Dyslexics denied exam aid
Pupils with 'invisible disabilities' go it aloneSAM BOYER
Pupils with learning disabilities have been told by the Government that they will have to go it alone come exam time in November.
Pupils with "invisible disabilities" such as dyslexia, ADHD, autism and apraxia - who need reading and writing support to cope with NCEA assessments - are being denied exam assistance by NZQA.
Many parents spend as much as $1500 on clinical assessments to prove their children need exam help, but NZQA has been turning down requests in growing numbers.
Educational psychologist and New Zealand Association of Gifted Children president Rose Black said the Government was "setting these kids up to fail".
"I've got students who have contacted me throughout the country who have met the criteria in the past, but this year they've been knocked back. It's obviously causing a lot of stress to a lot of families."
She said many students with learning difficulties who were denied help would find exam situations "overwhelming".
"It will have quite significant future negative impacts on these children. You are talking about people's careers here. If these particular students cannot continue with their studies, I think this will have a huge impact on our economy. Without support, they will be lining up for the dole."
NZQA deputy chief executive Richard Thornton said there had been an increase this year in applications for exam assistance.
Although final figures had not yet been calculated, he said the overall number of declined applications was lower than in previous years, although the number of amendments was higher.
Amendments can involve one or more parts of a pupil's request being declined, while others may be approved.
"One of the main reasons for the increase in SAC [special assessment conditions] applications is the recognition of dyslexia as a criterion," Mr Thornton said.
"A school or candidate is able to appeal this decision and raise any concerns they have through the appeals process."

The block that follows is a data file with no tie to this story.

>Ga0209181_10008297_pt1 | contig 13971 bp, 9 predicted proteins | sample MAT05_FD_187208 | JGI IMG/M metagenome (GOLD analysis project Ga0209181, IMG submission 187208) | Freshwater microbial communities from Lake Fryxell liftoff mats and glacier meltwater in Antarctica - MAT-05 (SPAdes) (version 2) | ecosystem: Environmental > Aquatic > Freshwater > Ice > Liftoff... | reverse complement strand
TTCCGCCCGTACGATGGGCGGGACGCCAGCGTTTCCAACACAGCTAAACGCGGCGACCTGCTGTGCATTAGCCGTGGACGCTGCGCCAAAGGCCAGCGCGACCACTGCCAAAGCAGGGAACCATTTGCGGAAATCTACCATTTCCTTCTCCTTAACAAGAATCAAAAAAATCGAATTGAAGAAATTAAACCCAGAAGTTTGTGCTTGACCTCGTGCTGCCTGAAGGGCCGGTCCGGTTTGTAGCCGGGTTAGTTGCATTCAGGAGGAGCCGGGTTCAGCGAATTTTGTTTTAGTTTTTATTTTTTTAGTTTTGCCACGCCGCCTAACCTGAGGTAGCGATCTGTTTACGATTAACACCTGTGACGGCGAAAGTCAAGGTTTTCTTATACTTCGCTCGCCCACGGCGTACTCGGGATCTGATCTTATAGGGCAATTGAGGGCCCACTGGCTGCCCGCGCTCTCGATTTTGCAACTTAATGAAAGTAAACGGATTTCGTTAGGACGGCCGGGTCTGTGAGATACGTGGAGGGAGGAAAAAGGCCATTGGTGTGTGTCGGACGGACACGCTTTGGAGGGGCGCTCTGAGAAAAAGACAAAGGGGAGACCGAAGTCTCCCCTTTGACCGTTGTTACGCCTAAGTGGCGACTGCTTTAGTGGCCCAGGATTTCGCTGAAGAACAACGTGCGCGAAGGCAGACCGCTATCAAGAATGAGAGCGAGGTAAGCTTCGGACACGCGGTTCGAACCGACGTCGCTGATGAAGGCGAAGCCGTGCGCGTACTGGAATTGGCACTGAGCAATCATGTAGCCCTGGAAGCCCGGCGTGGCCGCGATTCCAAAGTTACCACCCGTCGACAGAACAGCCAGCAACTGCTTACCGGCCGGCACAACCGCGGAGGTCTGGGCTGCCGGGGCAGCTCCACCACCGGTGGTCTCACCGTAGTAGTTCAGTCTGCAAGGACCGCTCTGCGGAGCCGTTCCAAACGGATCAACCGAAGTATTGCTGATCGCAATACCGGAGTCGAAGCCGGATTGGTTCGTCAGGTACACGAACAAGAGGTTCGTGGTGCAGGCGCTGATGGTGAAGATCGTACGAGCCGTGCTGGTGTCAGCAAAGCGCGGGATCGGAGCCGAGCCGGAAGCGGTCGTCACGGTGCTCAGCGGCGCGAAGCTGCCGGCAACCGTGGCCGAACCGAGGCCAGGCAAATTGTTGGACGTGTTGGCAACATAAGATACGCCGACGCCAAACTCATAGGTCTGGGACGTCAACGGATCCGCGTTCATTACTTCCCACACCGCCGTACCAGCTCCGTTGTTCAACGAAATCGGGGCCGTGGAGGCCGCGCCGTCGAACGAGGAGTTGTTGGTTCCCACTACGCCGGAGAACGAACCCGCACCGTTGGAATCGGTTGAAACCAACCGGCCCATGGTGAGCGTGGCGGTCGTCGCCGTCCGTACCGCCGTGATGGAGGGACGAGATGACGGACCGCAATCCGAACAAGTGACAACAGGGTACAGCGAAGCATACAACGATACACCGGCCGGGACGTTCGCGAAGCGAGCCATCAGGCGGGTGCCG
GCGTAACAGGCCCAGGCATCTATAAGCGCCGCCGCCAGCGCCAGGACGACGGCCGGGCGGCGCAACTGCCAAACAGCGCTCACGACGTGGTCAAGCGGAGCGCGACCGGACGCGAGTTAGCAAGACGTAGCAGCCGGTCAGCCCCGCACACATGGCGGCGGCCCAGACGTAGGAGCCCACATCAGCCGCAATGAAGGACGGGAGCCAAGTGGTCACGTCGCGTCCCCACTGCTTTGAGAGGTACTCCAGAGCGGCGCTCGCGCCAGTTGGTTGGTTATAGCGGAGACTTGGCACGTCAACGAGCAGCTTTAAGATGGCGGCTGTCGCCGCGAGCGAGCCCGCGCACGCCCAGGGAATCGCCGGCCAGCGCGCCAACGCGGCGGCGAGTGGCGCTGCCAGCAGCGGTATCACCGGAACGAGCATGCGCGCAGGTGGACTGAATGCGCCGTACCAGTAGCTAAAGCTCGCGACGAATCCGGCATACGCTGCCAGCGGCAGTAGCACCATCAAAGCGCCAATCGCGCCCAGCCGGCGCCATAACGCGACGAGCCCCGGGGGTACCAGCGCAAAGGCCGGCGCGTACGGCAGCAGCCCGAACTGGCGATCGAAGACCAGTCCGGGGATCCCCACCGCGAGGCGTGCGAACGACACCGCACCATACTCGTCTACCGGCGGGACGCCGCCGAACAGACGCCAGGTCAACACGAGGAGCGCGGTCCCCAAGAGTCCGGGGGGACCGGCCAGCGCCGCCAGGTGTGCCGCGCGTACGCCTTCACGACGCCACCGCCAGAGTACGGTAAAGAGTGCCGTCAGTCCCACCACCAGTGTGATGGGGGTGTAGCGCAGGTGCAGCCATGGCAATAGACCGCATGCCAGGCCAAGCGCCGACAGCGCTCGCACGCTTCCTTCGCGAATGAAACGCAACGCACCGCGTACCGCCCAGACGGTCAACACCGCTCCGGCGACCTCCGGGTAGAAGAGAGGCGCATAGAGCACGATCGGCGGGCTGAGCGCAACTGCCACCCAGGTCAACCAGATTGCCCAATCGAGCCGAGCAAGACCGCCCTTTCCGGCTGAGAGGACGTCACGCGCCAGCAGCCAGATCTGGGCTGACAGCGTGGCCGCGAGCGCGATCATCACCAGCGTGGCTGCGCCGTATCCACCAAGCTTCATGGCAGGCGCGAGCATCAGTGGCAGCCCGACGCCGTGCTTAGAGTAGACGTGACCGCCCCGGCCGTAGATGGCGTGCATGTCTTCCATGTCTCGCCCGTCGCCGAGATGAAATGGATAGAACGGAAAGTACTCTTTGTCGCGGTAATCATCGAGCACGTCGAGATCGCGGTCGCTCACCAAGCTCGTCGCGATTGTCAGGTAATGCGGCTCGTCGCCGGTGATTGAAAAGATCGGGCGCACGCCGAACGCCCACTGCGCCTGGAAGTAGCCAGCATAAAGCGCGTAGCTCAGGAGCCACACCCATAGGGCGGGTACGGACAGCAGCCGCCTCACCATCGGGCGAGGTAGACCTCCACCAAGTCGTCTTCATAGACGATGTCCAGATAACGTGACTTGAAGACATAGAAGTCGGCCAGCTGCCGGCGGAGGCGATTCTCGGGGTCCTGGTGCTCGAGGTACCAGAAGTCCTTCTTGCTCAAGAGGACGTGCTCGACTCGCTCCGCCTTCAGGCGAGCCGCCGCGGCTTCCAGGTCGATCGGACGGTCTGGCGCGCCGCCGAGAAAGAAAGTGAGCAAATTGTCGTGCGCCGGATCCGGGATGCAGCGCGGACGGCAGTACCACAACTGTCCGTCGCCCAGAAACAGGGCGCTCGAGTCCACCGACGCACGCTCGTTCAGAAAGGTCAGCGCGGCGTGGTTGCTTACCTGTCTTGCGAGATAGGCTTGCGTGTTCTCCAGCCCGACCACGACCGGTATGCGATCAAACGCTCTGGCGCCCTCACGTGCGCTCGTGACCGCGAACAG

But psychologist Lynn Beresford said she had seen a big blowout in the number of children being denied learning "accommodations" by NZQA.
"I have been doing this for a long time, probably as long as anyone in New Zealand . . . [and] I have been in overload for almost two months because of the declines in accommodations.
"I have only had about three or four [pupils denied exam assistance] in 15 years. And this year [there have been] over 50 - and I've not done anything differently.
"It's totally unfair, and for the students the level of anxiety has been enormous."
Adele Campbell, teacher of dyslexic students at Paraparaumu College, said the process was tough for schools as well. A "huge amount" of work went into each pupil's application, only for some to be knocked back by NZQA.
LEARNING DISABILITY STUDENTS 'PENALISED'
Cole Sundheim has dyslexia and ADHD, meaning he needs to work extra hard to achieve his good grades.
Cole is a year 11 pupil at Western Heights High School in Rotorua, and mum Sue says he is "working much harder than any of his non-disability companions have to".
He spends four to five hours a day studying in his holidays and weekends to make sure he's ready for his NCEA level 1 exams.
But because it takes the 15-year-old longer to sort problems out in his head, he needs more time to complete exams.
"He's such a slow writer and a slow processor, and he needs a quiet environment because he's so distractible. If you didn't have these accommodations, he wouldn't have the time to complete the test and show what he knows," she said.
When he applied to NZQA for extra time dispensation, he was declined. His mother had to source additional evidence and reapply.
The second application was accepted, but Mrs Sundheim, a psychiatrist, said many families might struggle with the rigmarole - and many students would be penalised.
Students with learning disabilities can apply for Special Assessment Conditions:
A signer (sign language)
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